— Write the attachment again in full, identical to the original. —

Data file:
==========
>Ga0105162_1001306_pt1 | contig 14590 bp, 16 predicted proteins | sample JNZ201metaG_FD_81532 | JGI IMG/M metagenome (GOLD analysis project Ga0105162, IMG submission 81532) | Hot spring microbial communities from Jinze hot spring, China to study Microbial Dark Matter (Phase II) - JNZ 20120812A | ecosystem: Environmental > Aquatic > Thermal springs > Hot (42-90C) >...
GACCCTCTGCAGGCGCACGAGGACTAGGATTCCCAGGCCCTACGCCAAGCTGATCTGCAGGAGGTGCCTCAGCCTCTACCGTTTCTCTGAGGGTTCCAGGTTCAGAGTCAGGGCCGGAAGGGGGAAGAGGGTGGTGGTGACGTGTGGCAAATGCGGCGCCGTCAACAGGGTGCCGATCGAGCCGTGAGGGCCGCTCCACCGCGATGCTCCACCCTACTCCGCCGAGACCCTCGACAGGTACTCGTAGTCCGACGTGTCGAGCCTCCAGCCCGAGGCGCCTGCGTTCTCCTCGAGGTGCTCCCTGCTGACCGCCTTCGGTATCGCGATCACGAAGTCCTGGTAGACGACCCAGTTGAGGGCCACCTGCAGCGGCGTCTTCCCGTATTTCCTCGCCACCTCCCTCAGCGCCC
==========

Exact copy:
>Ga0105162_1001306_pt1 | contig 14590 bp, 16 predicted proteins | sample JNZ201metaG_FD_81532 | JGI IMG/M metagenome (GOLD analysis project Ga0105162, IMG submission 81532) | Hot spring microbial communities from Jinze hot spring, China to study Microbial Dark Matter (Phase II) - JNZ 20120812A | ecosystem: Environmental > Aquatic > Thermal springs > Hot (42-90C) >...
GACCCTCTGCAGGCGCACGAGGACTAGGATTCCCAGGCCCTACGCCAAGCTGATCTGCAGGAGGTGCCTCAGCCTCTACCGTTTCTCTGAGGGTTCCAGGTTCAGAGTCAGGGCCGGAAGGGGGAAGAGGGTGGTGGTGACGTGTGGCAAATGCGGCGCCGTCAACAGGGTGCCGATCGAGCCGTGAGGGCCGCTCCACCGCGATGCTCCACCCTACTCCGCCGAGACCCTCGACAGGTACTCGTAGTCCGACGTGTCGAGCCTCCAGCCCGAGGCGCCTGCGTTCTCCTCGAGGTGCTCCCTGCTGACCGCCTTCGGTATCGCGATCACGAAGTCCTGGTAGACGACCCAGTTGAGGGCCACCTGCAGCGGCGTCTTCCCGTATTTCCTCGCCACCTCCCTCAGCGCCC